Mission & History

Our Mission

To form exemplary family physicians by combining superior training, outstanding residents and faculty and compassionate service, all in the setting of a community health center dedicated to care for the underserved.

History

In 1969 Family Medicine was organized as a distinct medical specialty in the United States. 1970 saw the Waco Family Medicine Residency begin its teaching program as the first accredited FM residency in Texas and possibly the oldest west of the Mississippi. The fruit of the visionary leadership of the McLennan County Medical Society, the program’s inception brought together city and county leaders as well as the local Baptist and Catholic hospitals with Waco physicians in a united effort to provide care for the area’s poor and to provide an ongoing supply of physicians for a city and county that were increasingly medically underserved. Initially conceived as a 4-4-4 program, the residency has grown to 12-12-12 and is governed by the McLennan County Medical Education and Research Foundation. Through its first decade the residency and clinic thrived, operating in donated space in the basement of Providence Hospital.

By 1983, enthusiastic support from the medical and civic communities permitted the program to construct a bigger, freestanding residency facility and community clinic. The 1980s brought the program increasing success and diversity with the pioneering of a family medicine Faculty Development Center that became renowned for the quality of family medicine faculty it produced. Eventually, Dr. Bill Mygdal who directed the center, would go on to become the president of the Society of Teachers of Family Medicine, the premier organization promoting the education of residents. In 1989 the Institute of Medicine in a large, federally funded study, cited the Waco Family Medicine Residency Program as the outstanding example in the United States of the optimal way to fund and operate a community-based residency program.

The 1990s saw the program affiliate with UT Southwestern, expand facilities and increase the size of its resident class to the current size of 36 residents. Additional faculty members were added and pioneering use of internet technology in patient care was begun. The program became one of the first academic customers of Epic Corporation and was involved in testing and implementation of their electronic medical record system (now called EpicCare) before it was released. The program continues in its affiliation with Epic and in 2009 was awarded the prestigious Healthcare Information and Management Systems Society (HIMSS) Davies Award for improving patient outcomes through the use of an electronic medical record.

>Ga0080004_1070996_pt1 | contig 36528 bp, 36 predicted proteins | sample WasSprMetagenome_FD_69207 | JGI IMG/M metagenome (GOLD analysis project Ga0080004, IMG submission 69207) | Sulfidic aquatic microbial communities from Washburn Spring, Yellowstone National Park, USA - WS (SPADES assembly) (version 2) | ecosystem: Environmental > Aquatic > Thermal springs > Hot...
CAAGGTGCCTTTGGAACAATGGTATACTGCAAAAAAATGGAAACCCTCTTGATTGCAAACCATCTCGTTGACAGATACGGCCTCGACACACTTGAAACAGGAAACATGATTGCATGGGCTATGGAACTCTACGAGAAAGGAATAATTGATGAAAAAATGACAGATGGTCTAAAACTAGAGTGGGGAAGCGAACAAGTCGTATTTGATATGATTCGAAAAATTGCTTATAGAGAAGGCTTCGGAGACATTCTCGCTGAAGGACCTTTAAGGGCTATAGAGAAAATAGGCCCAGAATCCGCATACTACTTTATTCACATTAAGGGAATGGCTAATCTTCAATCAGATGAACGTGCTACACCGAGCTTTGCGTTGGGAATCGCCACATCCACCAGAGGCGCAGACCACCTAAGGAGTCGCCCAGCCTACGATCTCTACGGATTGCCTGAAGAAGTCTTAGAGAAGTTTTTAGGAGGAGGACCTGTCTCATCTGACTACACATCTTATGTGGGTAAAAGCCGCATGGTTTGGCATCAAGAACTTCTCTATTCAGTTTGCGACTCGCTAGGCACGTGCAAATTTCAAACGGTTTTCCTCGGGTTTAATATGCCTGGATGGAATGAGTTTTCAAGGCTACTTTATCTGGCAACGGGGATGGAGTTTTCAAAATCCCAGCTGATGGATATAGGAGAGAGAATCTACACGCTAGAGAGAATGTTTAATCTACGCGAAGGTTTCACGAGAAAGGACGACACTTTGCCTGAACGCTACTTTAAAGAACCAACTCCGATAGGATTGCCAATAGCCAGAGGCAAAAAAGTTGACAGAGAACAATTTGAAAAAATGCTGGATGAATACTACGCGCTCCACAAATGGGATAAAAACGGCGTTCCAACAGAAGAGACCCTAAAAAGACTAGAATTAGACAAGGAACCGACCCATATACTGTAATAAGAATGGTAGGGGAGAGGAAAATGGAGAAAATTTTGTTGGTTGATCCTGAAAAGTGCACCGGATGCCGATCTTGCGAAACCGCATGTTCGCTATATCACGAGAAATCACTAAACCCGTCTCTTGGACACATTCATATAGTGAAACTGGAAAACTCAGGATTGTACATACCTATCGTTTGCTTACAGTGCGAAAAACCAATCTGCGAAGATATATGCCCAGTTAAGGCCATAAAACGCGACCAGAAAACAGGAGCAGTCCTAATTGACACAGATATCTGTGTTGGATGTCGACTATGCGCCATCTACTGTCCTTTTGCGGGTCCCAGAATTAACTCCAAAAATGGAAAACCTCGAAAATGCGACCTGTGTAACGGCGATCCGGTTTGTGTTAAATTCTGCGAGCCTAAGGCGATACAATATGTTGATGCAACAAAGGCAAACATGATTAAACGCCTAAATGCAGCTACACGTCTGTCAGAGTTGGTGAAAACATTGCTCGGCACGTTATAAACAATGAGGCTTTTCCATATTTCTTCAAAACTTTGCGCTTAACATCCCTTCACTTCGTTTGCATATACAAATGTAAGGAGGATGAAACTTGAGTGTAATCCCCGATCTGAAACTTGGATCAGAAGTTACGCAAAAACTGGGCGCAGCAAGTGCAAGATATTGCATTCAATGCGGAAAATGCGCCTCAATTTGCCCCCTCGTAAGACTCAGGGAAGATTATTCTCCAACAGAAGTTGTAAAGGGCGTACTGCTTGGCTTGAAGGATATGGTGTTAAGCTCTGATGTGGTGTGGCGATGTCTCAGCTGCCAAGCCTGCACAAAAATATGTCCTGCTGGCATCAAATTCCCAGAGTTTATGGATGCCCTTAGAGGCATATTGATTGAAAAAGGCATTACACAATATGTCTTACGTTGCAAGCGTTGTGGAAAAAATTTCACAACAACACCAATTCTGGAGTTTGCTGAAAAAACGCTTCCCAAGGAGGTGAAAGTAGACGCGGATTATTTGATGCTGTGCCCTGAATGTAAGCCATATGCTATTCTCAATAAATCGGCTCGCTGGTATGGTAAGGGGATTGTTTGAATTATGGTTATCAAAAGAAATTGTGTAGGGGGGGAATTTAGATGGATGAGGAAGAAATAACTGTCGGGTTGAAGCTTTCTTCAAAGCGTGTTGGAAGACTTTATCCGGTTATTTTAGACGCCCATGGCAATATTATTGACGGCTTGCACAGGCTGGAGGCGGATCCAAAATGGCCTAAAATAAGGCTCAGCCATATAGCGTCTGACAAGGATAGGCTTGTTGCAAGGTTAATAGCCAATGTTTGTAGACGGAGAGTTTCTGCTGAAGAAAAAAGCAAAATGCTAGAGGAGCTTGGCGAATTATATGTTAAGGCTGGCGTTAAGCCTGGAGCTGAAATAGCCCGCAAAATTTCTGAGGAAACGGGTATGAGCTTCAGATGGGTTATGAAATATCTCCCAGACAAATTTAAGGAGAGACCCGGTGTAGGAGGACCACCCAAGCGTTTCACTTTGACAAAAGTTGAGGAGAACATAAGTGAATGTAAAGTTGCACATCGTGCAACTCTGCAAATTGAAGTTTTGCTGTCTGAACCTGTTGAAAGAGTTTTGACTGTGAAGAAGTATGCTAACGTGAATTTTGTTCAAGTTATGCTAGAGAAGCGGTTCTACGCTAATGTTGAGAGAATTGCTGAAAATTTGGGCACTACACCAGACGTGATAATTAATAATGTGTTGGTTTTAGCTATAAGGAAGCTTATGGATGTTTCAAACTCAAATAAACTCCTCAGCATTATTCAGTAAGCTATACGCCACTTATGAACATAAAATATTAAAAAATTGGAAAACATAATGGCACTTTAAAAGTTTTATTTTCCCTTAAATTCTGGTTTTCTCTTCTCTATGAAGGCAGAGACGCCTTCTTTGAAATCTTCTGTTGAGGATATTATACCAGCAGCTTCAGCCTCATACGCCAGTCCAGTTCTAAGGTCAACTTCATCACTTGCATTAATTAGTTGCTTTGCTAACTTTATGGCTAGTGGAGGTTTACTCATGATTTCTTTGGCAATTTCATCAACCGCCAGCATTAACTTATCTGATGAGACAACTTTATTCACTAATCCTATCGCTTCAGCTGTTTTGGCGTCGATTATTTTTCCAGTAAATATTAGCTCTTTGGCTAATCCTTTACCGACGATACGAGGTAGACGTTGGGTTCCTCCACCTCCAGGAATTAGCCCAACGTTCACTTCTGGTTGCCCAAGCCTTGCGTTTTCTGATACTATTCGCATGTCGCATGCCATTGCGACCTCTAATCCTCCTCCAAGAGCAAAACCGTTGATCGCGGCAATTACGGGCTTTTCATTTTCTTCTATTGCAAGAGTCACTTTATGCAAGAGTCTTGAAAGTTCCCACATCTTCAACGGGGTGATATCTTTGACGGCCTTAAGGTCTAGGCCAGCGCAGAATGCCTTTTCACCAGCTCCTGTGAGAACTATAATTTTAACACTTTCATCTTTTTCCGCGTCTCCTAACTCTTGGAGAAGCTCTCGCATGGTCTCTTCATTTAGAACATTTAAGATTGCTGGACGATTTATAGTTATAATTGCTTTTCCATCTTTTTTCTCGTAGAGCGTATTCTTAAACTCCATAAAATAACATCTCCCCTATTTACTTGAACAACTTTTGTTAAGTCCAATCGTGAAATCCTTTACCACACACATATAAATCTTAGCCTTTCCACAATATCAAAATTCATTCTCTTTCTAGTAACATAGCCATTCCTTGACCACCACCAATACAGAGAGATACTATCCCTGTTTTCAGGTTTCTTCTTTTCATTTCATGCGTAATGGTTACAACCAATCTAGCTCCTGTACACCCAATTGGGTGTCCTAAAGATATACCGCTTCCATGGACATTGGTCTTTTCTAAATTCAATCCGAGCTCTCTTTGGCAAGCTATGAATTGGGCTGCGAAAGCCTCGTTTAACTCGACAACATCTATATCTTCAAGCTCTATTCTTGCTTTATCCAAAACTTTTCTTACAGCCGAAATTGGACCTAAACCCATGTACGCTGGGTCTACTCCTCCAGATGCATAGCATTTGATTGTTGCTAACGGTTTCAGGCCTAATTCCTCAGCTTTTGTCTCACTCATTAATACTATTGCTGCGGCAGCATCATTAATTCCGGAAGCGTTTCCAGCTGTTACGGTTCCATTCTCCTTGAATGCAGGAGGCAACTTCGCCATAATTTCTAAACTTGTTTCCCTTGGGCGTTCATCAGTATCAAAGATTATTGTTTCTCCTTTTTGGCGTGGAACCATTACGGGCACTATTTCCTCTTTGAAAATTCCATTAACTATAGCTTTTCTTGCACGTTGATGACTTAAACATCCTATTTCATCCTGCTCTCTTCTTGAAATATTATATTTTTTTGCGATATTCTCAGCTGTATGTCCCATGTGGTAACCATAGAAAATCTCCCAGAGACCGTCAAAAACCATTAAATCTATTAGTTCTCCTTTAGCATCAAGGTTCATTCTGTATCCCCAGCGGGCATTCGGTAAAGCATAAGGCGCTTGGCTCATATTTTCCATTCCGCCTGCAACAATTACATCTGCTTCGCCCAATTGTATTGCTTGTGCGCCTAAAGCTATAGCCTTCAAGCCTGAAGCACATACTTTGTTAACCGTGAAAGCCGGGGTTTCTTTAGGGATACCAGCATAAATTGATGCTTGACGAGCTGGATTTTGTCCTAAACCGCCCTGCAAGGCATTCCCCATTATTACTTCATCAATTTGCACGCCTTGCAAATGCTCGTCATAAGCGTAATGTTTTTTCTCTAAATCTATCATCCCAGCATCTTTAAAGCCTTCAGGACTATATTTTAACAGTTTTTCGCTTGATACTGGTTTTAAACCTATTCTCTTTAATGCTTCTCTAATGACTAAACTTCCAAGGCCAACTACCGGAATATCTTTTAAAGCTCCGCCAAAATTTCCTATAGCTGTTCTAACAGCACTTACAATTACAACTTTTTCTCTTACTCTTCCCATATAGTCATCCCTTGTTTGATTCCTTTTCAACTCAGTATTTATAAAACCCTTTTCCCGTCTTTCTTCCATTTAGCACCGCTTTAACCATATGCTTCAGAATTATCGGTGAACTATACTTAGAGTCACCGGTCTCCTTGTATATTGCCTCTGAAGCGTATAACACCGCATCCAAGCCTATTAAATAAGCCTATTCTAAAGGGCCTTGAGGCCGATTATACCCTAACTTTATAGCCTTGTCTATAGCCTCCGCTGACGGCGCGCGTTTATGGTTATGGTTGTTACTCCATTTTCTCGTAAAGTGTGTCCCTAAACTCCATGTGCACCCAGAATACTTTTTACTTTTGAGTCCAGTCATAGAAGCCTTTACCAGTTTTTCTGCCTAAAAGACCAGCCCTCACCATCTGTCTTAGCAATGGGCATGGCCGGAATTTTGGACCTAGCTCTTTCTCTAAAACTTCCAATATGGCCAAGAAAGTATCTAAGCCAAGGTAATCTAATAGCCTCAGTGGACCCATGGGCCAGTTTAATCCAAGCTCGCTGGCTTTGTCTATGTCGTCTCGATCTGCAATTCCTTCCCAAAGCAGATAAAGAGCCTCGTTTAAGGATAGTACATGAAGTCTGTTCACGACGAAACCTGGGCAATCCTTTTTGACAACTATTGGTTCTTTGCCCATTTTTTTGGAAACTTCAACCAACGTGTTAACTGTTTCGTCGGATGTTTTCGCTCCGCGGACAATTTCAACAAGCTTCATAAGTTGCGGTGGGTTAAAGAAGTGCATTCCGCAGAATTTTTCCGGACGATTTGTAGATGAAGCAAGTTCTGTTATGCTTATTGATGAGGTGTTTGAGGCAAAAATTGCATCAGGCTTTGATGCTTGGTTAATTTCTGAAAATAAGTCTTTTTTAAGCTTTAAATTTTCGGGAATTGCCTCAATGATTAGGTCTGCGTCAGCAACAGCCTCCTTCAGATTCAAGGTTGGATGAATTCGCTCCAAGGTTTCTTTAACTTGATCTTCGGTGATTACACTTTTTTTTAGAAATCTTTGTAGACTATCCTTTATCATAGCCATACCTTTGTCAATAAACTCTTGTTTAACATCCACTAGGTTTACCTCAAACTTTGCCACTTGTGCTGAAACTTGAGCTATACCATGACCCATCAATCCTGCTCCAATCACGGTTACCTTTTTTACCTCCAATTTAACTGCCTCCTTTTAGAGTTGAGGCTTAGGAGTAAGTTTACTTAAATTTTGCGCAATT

During this same decade the residency’s clinic population expanded and the program became more and more indispensible in providing primary care to the poor of the Waco area. At the same time as the need for services was outstripping the capacity of the program, funding mechanisms for both medical education and patient care became increasingly inadequate. 1999 saw a restructuring of the program resulting in a Federally Qualified Health Center PLUS a family medicine residency training program, designated as operating in a medically underserved area. This designation helped the program financially, gave us federal medical liability protection and qualified some of our employees for educational loan forgiveness.

The first decade of the new millennium has seen another round of expansion of the residency and clinic. Additional medical, and, for the first time, dental facilities were developed to be staffed with practicing clinicians including many of our own graduates.  At the same time, we diversified our medical services to include OB/GYN and psychiatric care allowing us to provide enhanced resident training in these contexts within our clinic system for the first time.  The program also began operating the Brazos AHEC (Area Health Education Center), with their mission overlapping ours, to “strive to improve the supply, distribution, diversity and quality of the health care workforce, ultimately increasing access to health care in medically underserved areas.” This decade also saw the election of Dr. Roland Goertz, the Center’s CEO, to the presidency of the AAFP, the American Academy of Family Physicians, the premier national medical society promoting family medicine. Achievements like this highlight our residency program and its continuing commitment to excellence in post-graduate medical education.

As the program moves into this second decade we continue to grow. We recently enhanced our mental health care services and training with the inauguration of an integrated human behavior and mental health clinic led by our faculty clinical psychologist. Concurrently we are developing research and patient care collaborative work with Baylor University and a completed a simulation curriculum and center with McLennan Community College.  Finally, within the next five years we anticipate completing the transition to a Patient Centered Medical Home designation coupled with the construction of an entirely new, state-of-the-art residency clinic. Pioneering initiatives like these highlight the continuing commitment of the Waco Family Medicine Residency Program to excellence in postgraduate medical education.